New Defender's Study Bible Notes
2:2 shamefully entreated. The Thessalonians were well aware of Paul’s beating and imprisonment at Philippi shortly before he and Silas had come to Thessalonica (Acts 16:22-24). Paul had not been intimidated, but proceeded on to preach the gospel in the synagogue at Thessalonica, where he and Silas soon again encountered opposition (Acts 17:1-9).
2:9 labouring night and day. In order to avoid any appearance of self-serving in their evangelistic ministry, Paul and Silas did not preach in order to secure money for their support. They earned their sustenance by their own labor, possibly by making and selling tents (note Acts 18:3).
2:13 word of God. Note that Paul here, as he does often in his writings (e.g., Galatians 1:11-12) claims to be preaching the inspired word of God.
2:13 effectually worketh. “Effectually worketh” (Greek energeo) could well be transliterated as “energized.” The Word of God indeed is “powerful” (same word—Hebrews 4:12).
2:16 fill up their sins. God is longsuffering toward sinners, but there eventually is a limit. To the antediluvians, He warned: “My Spirit shall not always strive with man” (Genesis 6:3), and finally sent the great Flood to cleanse the earth. He delayed giving the promised land to Abraham and his seed for four hundred years, because “the iniquity of the Amorites is not yet full” (Genesis 15:13-16), but the command was eventually given to Moses and Joshua to take the land and destroy them all (Deuteronomy 20:17). Today, “the Lord…is longsuffering to usward,…But the day of the Lord will come” (II Peter 3:9-10). In the case of the Jews of whom Paul was writing, they not only had slain their prophets and crucified Christ (I Thessalonians 2:15), but now were trying to keep the gospel of Christ from being brought, not just to themselves, but even to the Gentiles, so their iniquity, like that of the Amorites long before, was almost full. Not many years hence, their temple and city would be destroyed, and their people scattered all over the world for nineteen hundred years. One wonders how long God will yet be patient with once Christian, now pagan, America.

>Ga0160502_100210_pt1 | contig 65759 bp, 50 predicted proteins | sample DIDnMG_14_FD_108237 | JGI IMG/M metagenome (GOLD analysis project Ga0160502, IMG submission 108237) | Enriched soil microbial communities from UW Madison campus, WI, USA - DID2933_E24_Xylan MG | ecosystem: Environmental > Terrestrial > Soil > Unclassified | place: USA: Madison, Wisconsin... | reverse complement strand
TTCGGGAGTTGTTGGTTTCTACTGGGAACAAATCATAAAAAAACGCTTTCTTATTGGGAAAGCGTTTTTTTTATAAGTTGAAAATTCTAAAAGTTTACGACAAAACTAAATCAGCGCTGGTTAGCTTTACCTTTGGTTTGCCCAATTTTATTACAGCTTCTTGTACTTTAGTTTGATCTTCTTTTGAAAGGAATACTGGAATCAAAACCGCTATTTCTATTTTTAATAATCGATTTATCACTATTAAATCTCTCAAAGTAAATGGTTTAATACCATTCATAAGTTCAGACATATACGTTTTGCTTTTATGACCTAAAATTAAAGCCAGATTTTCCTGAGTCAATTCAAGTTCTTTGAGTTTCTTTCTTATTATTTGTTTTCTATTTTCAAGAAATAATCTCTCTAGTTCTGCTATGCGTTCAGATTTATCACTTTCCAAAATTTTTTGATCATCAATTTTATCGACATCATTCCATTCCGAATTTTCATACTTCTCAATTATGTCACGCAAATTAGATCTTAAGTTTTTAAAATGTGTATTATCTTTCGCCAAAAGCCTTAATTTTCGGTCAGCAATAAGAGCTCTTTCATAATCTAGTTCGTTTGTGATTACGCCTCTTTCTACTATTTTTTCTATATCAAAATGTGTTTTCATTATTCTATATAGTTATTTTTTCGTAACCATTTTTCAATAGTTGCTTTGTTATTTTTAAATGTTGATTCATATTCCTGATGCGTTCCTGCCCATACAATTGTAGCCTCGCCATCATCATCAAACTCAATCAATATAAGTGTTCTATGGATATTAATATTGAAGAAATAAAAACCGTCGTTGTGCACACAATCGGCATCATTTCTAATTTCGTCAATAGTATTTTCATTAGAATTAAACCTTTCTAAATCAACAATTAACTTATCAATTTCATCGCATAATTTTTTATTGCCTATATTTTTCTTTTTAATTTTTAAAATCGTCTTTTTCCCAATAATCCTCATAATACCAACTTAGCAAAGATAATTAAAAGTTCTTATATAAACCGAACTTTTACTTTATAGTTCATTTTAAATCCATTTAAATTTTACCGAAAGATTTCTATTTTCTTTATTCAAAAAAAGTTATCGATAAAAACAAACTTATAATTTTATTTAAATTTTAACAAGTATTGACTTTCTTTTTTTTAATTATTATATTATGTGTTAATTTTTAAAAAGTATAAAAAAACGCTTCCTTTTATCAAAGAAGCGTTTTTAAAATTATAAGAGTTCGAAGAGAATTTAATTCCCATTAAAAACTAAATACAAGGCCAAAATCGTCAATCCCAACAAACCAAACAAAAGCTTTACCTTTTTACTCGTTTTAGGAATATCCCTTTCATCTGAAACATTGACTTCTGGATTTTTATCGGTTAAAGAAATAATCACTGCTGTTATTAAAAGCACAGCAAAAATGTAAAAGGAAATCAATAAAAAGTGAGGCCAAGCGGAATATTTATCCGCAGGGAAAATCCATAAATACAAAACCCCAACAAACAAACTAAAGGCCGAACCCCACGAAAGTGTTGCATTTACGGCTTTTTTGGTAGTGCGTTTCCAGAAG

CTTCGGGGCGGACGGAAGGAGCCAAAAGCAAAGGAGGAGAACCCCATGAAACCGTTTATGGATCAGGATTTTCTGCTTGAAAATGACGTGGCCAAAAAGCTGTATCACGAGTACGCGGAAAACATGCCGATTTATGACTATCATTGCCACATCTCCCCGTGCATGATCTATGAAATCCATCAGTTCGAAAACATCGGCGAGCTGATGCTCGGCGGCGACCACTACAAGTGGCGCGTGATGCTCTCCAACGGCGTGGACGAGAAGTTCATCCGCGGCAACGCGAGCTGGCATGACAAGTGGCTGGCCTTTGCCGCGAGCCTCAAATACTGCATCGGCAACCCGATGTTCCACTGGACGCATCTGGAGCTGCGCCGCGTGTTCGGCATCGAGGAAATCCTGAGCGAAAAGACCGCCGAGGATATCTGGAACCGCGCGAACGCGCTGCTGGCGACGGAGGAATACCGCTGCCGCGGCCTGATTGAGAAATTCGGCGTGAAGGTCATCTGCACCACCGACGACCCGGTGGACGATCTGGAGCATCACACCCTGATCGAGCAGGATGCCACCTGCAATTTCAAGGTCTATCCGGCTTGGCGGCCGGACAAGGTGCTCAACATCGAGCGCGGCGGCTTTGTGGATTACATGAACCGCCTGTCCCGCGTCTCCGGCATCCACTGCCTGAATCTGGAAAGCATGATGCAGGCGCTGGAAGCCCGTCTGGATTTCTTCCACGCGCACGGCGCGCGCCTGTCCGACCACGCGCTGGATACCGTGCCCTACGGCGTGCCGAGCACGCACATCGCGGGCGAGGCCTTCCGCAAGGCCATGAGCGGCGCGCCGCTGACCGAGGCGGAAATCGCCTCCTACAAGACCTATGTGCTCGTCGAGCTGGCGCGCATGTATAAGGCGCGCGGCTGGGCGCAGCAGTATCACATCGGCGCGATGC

2:18 Satan hindered us. The power of Satan is strikingly indicated here, in his ability on at least two occasions to prevent Paul from returning to minister to his recent converts at Thessalonica. Perhaps, however, God worked it all together for good, in that Paul was thereby constrained instead to write this epistle to them, followed by another of equally eternal significance.
2:19 crown of rejoicing. The “crown of rejoicing” is probably one of the rewards in view at the judgment seat of Christ (Romans 14:10; I Corinthians 3:14). Others include the “incorruptible crown” (I Corinthians 9:25), the “crown of righteousness” (II Timothy 4:8), the “crown of life” (James 1:12) and the “crown of glory” (I Peter 5:4).
2:19 presence of our Lord. Since the Thessalonian believers had come to Christ as a result of Paul’s ministry there, their presence in the Christian host when Christ returns would of itself be a great reward to Paul—his crown of rejoicing. The same, no doubt, will apply for all who will have the joy of seeing those whom they have had a part in leading to Christ there in His presence when He comes again.
2:19 his coming. It is interesting that each of the five chapters of I Thessalonians refers to the return of Christ at the end of the chapter (1:10; 2:19; 3:13; 4:14-17; 5:23).